Well ladies and gentlemen, every now and then it's time to branch out and try something new. In my case, I had the wife's help in picking my new interest... ever since she worked at our local bike/outdoors shop she has wanted to do some paddleboarding. Now I've done a very limited amount in the past, and it struck me as a good activity we could enjoy together, as well as a welcome "active" break from training. All that was left was to buy an entry level and enjoy it!
Then I started pricing boards.
Now I think it's fair to say I'm not exactly a cheapskate, but let's be real... like most beginner cyclists / triathletes I had a fairly serious case of sticker shock when I realized exactly how much an entry level board was going to be, to say nothing of the required accessories (have to get it there somehow) that have to be tacked on. A "real" board is going to set you back around a grand, give or take. On vacation a few years ago I saw someone with an inflatable who seemed to be paddling just fine and, due to my Xterra Westuit emails, knew that they made an inflatable board that was considerably cheaper, so I started looking for the reviews.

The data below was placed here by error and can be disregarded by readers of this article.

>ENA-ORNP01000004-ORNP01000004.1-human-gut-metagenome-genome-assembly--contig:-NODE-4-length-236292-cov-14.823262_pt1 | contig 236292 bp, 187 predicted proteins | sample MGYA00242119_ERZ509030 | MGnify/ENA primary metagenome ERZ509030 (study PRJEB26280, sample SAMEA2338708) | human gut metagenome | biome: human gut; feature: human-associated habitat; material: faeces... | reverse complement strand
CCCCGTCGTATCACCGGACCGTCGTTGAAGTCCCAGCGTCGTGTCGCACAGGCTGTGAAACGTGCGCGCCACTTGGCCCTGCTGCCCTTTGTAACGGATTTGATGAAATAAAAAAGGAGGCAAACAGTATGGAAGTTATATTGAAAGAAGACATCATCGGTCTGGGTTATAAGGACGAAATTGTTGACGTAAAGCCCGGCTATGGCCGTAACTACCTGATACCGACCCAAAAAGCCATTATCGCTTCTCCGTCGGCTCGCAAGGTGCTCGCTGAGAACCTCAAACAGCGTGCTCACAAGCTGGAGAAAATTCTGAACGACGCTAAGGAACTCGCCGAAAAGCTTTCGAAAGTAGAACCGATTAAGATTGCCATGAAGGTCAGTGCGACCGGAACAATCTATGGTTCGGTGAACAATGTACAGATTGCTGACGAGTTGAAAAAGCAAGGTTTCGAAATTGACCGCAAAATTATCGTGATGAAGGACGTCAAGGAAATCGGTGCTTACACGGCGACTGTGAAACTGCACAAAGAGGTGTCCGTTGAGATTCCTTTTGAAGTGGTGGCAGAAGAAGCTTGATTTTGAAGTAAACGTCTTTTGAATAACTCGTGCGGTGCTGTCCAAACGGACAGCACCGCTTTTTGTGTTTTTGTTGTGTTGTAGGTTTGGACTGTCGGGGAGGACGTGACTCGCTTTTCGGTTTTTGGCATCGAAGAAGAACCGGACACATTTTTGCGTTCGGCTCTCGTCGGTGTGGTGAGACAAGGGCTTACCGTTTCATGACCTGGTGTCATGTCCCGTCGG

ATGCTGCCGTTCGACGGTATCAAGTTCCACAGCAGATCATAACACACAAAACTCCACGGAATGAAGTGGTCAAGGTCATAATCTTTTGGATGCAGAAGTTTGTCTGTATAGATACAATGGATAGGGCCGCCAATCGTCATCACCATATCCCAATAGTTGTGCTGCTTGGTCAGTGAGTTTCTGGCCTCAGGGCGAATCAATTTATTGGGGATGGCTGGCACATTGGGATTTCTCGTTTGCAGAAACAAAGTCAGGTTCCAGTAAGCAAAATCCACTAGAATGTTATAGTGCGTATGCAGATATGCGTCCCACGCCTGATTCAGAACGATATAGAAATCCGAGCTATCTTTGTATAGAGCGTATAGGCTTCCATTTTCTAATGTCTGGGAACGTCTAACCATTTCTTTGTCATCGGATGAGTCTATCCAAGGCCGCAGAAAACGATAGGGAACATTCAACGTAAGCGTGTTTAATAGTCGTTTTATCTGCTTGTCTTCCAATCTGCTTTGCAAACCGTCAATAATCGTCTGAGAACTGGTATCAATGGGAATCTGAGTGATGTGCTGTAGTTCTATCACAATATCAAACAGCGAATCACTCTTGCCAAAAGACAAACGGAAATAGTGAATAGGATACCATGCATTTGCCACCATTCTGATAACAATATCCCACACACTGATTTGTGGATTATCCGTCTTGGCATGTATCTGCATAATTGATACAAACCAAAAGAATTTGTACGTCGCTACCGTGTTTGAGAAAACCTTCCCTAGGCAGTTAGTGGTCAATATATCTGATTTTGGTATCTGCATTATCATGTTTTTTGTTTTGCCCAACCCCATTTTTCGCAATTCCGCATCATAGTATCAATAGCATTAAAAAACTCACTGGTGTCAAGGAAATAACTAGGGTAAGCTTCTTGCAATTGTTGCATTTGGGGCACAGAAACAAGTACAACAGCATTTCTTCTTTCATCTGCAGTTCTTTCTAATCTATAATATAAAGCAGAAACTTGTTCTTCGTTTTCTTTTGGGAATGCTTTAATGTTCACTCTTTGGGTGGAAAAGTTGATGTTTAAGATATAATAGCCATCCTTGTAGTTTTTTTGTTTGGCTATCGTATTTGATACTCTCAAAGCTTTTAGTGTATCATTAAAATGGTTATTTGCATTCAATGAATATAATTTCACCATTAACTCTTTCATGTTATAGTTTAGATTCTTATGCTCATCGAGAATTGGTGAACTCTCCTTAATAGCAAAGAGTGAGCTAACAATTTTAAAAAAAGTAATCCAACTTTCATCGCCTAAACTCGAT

Unfortunately, the reviews I found were not of high praise. "Cheaply made" and "Terrible Customer Service" are not phrases I like to see in my reviews. I also saw more than one site mention that many of the 4-5 star ratings on sites were "bot" reviews to pad the numbers. I don't know if that's true or not, but it seemed odd to see it mentioned multiple times. All in all, at $600 I felt like I would rather just pony up and spend a little extra on a beachboy or a holo which get solid reviews. Still, I really wanted to try to get two boards for around that price, as the idea was to do this together with the wife.